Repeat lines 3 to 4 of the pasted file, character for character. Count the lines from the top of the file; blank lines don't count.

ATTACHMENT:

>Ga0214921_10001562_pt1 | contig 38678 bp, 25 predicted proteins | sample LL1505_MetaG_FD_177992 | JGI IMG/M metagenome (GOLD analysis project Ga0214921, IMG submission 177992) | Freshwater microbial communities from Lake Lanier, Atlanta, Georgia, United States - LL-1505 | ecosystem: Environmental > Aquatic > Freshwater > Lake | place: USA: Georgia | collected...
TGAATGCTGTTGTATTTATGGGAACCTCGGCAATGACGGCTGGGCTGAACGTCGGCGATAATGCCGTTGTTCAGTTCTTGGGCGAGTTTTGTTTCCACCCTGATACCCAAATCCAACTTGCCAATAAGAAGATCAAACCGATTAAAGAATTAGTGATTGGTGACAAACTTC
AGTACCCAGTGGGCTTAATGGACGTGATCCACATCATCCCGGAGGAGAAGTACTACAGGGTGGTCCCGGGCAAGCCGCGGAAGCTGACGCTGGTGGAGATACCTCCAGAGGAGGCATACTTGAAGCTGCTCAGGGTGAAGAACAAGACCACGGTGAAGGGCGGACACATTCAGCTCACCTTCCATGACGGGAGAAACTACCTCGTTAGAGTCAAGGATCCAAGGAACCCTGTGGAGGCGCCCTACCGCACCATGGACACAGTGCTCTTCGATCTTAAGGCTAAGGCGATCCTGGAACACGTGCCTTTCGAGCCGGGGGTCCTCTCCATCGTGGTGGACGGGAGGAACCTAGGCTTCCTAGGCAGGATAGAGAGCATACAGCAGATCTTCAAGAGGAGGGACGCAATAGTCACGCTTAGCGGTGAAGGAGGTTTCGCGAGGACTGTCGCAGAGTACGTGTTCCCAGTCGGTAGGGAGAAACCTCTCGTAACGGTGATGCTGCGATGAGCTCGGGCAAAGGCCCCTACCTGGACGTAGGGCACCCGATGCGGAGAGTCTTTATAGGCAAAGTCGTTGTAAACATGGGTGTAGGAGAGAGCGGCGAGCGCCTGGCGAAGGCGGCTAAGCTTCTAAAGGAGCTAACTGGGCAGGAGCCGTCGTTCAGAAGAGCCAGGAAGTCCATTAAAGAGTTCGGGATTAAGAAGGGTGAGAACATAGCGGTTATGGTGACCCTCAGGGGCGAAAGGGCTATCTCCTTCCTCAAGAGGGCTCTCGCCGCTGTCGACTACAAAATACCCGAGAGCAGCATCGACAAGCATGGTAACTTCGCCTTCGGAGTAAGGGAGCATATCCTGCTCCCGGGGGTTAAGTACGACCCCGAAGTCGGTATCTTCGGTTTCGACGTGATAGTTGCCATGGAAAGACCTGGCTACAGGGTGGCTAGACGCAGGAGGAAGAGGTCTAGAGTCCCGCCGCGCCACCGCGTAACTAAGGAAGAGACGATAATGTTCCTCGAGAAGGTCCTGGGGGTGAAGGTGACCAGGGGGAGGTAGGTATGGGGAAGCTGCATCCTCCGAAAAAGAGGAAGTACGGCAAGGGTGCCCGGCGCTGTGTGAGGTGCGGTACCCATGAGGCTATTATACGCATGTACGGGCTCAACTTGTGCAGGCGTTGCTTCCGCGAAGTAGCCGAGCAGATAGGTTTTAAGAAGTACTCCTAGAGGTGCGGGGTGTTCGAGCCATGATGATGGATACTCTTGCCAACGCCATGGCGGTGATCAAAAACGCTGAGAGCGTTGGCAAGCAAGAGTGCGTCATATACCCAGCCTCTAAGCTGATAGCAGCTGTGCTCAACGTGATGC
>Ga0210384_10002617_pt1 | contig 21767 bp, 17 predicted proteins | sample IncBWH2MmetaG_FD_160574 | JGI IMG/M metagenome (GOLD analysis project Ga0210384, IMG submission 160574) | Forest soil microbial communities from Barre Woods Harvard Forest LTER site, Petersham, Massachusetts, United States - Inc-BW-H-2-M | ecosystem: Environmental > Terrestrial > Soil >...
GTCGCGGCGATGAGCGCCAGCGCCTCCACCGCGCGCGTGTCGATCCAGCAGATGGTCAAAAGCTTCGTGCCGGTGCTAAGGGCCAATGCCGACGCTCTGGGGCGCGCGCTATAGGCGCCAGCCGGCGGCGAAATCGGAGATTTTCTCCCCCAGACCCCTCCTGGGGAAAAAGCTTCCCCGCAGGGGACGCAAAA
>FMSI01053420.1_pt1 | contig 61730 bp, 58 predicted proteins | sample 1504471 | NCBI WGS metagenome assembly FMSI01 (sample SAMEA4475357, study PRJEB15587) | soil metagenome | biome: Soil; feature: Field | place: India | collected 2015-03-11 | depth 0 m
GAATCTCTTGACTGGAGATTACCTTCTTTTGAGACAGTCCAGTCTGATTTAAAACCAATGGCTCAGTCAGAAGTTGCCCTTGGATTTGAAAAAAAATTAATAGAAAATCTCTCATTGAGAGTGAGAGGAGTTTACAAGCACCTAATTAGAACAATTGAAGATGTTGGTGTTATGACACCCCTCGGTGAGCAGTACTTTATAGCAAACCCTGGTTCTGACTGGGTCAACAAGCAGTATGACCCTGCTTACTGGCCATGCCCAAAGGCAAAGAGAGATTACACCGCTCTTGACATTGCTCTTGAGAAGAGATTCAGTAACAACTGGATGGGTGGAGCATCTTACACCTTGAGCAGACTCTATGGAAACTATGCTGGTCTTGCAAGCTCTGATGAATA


AGTACCCAGTGGGCTTAATGGACGTGATCCACATCATCCCGGAGGAGAAGTACTACAGGGTGGTCCCGGGCAAGCCGCGGAAGCTGACGCTGGTGGAGATACCTCCAGAGGAGGCATACTTGAAGCTGCTCAGGGTGAAGAACAAGACCACGGTGAAGGGCGGACACATTCAGCTCACCTTCCATGACGGGAGAAACTACCTCGTTAGAGTCAAGGATCCAAGGAACCCTGTGGAGGCGCCCTACCGCACCATGGACACAGTGCTCTTCGATCTTAAGGCTAAGGCGATCCTGGAACACGTGCCTTTCGAGCCGGGGGTCCTCTCCATCGTGGTGGACGGGAGGAACCTAGGCTTCCTAGGCAGGATAGAGAGCATACAGCAGATCTTCAAGAGGAGGGACGCAATAGTCACGCTTAGCGGTGAAGGAGGTTTCGCGAGGACTGTCGCAGAGTACGTGTTCCCAGTCGGTAGGGAGAAACCTCTCGTAACGGTGATGCTGCGATGAGCTCGGGCAAAGGCCCCTACCTGGACGTAGGGCACCCGATGCGGAGAGTCTTTATAGGCAAAGTCGTTGTAAACATGGGTGTAGGAGAGAGCGGCGAGCGCCTGGCGAAGGCGGCTAAGCTTCTAAAGGAGCTAACTGGGCAGGAGCCGTCGTTCAGAAGAGCCAGGAAGTCCATTAAAGAGTTCGGGATTAAGAAGGGTGAGAACATAGCGGTTATGGTGACCCTCAGGGGCGAAAGGGCTATCTCCTTCCTCAAGAGGGCTCTCGCCGCTGTCGACTACAAAATACCCGAGAGCAGCATCGACAAGCATGGTAACTTCGCCTTCGGAGTAAGGGAGCATATCCTGCTCCCGGGGGTTAAGTACGACCCCGAAGTCGGTATCTTCGGTTTCGACGTGATAGTTGCCATGGAAAGACCTGGCTACAGGGTGGCTAGACGCAGGAGGAAGAGGTCTAGAGTCCCGCCGCGCCACCGCGTAACTAAGGAAGAGACGATAATGTTCCTCGAGAAGGTCCTGGGGGTGAAGGTGACCAGGGGGAGGTAGGTATGGGGAAGCTGCATCCTCCGAAAAAGAGGAAGTACGGCAAGGGTGCCCGGCGCTGTGTGAGGTGCGGTACCCATGAGGCTATTATACGCATGTACGGGCTCAACTTGTGCAGGCGTTGCTTCCGCGAAGTAGCCGAGCAGATAGGTTTTAAGAAGTACTCCTAGAGGTGCGGGGTGTTCGAGCCATGATGATGGATACTCTTGCCAACGCCATGGCGGTGATCAAAAACGCTGAGAGCGTTGGCAAGCAAGAGTGCGTCATATACCCAGCCTCTAAGCTGATAGCAGCTGTGCTCAACGTGATGC
>Ga0210384_10002617_pt1 | contig 21767 bp, 17 predicted proteins | sample IncBWH2MmetaG_FD_160574 | JGI IMG/M metagenome (GOLD analysis project Ga0210384, IMG submission 160574) | Forest soil microbial communities from Barre Woods Harvard Forest LTER site, Petersham, Massachusetts, United States - Inc-BW-H-2-M | ecosystem: Environmental > Terrestrial > Soil >...